New research on Archaeopteryx, the oldest birds

This video says about itself:

Archeopteryx lithographica (The Berlin Specimen)

1 December 2017

I finally have a replica of the famous Archeopteryx specimen from Germany. I have gotten some suggestions about talking about the connection with dinosaurs and birds. Here is a short clip. I will elaborate more soon on the subject.

From the Zoological Journal of the Linnean Society:

The tenth skeletal specimen of Archaeopteryx

We describe the tenth skeletal specimen of the Upper Jurassic Archaeopterygidae.

The almost complete and well-preserved skeleton is assigned to Archaeopteryx siemensii Dames, 1897 and provides significant new information on the osteology of the Archaeopterygidae.

As is evident from the new specimen, the palatine of Archaeopteryx was tetraradiate as in non-avian theropods, and not triradiate as in other avians.

Also with respect to the position of the ectopterygoid, the data obtained from the new specimen lead to a revision of a previous reconstruction of the palate of Archaeopteryx.

The morphology of the coracoid and that of the proximal tarsals is, for the first time, clearly visible in the new specimen.

The new specimen demonstrates the presence of a hyperextendible second toe in Archaeopteryx.

This feature is otherwise known only from the basal avian Rahonavis and deinonychosaurs (Dromaeosauridae and Troodontidae), and its presence in Archaeopteryx provides additional evidence for a close relationship between deinonychosaurs and avians.

The new specimen also shows that the first toe of Archaeopteryx was not fully reversed but spread medially, supporting previous assumptions that Archaeopteryx was only facultatively arboreal.

Solnhofen, where Archaeopteryx was found: here.

A fossil brain from the Cretaceous of European Russia and avian sensory evolution: here.

The earliest known bird, the magpie-sized Archaeopteryx lithographica, was able to hear like a modern emu: here.

9 thoughts on “New research on Archaeopteryx, the oldest birds

  1. Earliest birds acted more like turkeys than common cuckoos

    The earliest birds acted more like turkeys than common cuckoos, according to a new report in the November 6th issue of Current Biology, a publication of Cell Press. By comparing the claw curvatures of ancient and modern birds, the researchers provide new evidence that the evolutionary ancestors of birds primarily made their livings on the ground rather than in trees.

    “The claws of Mesozoic birds and their immediate ancestors, the non-avian theropods, are relatively ‘straight’—most like [those] of birds that are now either specialized for walking on the ground or have a preference for it, rather than the highly curved claws of birds that spend a lot of time in trees,” said Christopher Glen of the University of Queensland. “We were particularly surprised by the fact that all the fossil species, representing evolutionary lineages from non-flying ancestors to early flying birds, had claws more like modern birds that spend most of their time on the ground.”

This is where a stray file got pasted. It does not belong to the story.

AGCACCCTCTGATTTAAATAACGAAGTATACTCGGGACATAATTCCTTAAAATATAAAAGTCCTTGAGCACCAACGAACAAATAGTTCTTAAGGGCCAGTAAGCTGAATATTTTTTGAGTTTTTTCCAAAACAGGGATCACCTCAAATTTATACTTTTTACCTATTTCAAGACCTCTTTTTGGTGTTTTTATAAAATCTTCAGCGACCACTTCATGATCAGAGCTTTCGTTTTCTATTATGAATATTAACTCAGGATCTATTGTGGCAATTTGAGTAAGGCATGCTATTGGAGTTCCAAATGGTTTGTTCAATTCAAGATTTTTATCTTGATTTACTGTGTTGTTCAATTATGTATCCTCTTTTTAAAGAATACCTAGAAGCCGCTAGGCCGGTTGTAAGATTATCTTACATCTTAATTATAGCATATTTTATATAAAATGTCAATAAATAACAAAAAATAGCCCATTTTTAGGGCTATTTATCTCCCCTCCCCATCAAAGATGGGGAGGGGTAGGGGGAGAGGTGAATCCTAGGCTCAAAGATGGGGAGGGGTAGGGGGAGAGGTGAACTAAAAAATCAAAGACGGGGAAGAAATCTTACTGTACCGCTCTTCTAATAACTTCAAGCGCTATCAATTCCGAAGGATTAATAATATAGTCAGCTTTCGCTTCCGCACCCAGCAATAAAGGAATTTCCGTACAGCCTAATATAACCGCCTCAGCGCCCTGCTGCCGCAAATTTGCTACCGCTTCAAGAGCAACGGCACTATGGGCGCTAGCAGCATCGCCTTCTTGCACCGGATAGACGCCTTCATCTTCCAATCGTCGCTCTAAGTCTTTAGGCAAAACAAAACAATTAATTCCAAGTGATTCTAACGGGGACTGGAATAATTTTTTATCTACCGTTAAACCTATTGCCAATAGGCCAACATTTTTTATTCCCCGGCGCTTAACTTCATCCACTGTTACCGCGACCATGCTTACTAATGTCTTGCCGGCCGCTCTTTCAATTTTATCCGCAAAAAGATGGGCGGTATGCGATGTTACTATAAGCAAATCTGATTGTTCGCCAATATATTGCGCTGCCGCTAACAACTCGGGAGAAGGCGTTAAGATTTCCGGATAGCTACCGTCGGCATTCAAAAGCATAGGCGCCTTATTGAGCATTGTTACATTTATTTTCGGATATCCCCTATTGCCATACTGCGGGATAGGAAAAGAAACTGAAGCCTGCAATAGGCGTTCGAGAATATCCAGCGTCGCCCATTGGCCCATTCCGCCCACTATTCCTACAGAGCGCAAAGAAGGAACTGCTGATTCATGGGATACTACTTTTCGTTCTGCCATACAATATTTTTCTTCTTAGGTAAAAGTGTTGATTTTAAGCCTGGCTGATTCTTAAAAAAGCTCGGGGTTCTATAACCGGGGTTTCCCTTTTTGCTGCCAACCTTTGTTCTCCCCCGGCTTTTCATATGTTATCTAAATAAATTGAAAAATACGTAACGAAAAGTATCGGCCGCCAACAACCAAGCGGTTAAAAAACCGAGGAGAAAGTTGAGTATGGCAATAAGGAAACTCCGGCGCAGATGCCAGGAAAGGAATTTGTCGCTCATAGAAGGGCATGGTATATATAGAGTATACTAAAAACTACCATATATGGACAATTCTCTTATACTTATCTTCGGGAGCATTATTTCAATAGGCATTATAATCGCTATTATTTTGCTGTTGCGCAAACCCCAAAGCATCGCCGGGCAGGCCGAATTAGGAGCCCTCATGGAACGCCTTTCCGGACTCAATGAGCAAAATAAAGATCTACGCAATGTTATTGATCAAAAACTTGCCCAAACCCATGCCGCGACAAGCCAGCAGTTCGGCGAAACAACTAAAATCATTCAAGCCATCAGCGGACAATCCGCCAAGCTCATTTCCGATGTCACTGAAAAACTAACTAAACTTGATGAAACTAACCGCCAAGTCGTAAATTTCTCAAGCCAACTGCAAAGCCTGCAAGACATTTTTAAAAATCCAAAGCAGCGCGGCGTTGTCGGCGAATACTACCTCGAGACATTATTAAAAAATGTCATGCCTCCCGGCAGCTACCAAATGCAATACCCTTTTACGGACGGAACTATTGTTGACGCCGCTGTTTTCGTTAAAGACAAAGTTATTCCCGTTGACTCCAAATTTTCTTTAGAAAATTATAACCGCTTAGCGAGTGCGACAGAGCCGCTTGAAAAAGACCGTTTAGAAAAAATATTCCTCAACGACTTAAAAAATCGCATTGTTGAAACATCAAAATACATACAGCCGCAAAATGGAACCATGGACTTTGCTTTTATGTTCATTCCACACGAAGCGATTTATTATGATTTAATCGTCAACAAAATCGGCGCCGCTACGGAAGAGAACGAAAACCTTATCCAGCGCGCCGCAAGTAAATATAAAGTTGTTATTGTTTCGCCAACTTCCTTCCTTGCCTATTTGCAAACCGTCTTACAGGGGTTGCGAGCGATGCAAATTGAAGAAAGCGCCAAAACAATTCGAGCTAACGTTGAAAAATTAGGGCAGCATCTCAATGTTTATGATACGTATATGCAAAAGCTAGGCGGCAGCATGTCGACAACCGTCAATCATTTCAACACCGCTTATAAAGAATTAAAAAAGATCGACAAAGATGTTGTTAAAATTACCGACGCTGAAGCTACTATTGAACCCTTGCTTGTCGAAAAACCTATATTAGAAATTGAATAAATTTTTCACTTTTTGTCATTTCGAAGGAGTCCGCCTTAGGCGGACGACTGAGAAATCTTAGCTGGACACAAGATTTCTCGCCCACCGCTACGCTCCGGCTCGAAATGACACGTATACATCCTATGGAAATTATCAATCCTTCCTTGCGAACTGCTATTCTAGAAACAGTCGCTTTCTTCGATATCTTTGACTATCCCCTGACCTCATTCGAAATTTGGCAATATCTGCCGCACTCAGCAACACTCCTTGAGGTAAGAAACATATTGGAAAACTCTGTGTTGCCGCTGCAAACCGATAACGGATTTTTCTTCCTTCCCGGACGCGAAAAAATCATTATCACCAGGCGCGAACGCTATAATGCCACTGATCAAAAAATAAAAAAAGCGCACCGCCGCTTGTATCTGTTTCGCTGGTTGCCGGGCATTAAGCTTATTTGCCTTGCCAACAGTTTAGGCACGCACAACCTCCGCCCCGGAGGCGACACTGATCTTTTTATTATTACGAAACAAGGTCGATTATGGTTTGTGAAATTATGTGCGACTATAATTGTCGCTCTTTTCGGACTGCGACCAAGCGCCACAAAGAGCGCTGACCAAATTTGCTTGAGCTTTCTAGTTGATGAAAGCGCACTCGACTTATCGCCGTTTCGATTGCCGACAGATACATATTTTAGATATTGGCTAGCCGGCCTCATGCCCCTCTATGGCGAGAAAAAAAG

The origin and early evolution of birds has long been a major topic of debate in evolutionary biology, the researchers said. Throughout the 20th century, the issue was generally polarized into those who argued that birds had a ground-based ancestor and those who believed birds evolved from an arboreal ancestor, a “false dichotomy that has hindered progress in the field,” they continued.

    In the new study, Glen and his colleagues suggest that part of the problem is the loose categorization of many living bird species as either ground- or tree-dwellers on the basis of their hind limbs when, in reality, these are not mutually exclusive alternatives. Rather, birds exhibit differing degrees of ground- and tree-based behaviors and would be better placed along a continuum according to the proportion of time spent on ground versus tree foraging.

    To test the idea, Glen’s group first analyzed the toe claws of 249 species of recent birds, revealing that their claw curvatures increase, becoming more hooked, as tree foraging becomes more predominant. They then compared the claw curvatures of modern birds to those of the fossilized ancestors of birds.

    “In summary,” they concluded, “since claw angle is independent of body size and the evolutionary relationships among species, it is a reliable indicator of the predominant behavior reliant upon hind-limb locomotion, and can make an important contribution to reconstructing the ‘ecomorphology’ of fossil species—how they lived and used their environments. Our findings suggest early birds foraged predominantly on the ground, rather than supporting previous suggestions of arboreal claw adaptations, which appear to have evolved later in the lineage.”


    The researchers include Christopher L. Glen, and Michael B. Bennett, of the School of Biomedical Sciences, The University of Queensland, St. Lucia, Queensland 4072, Australia.


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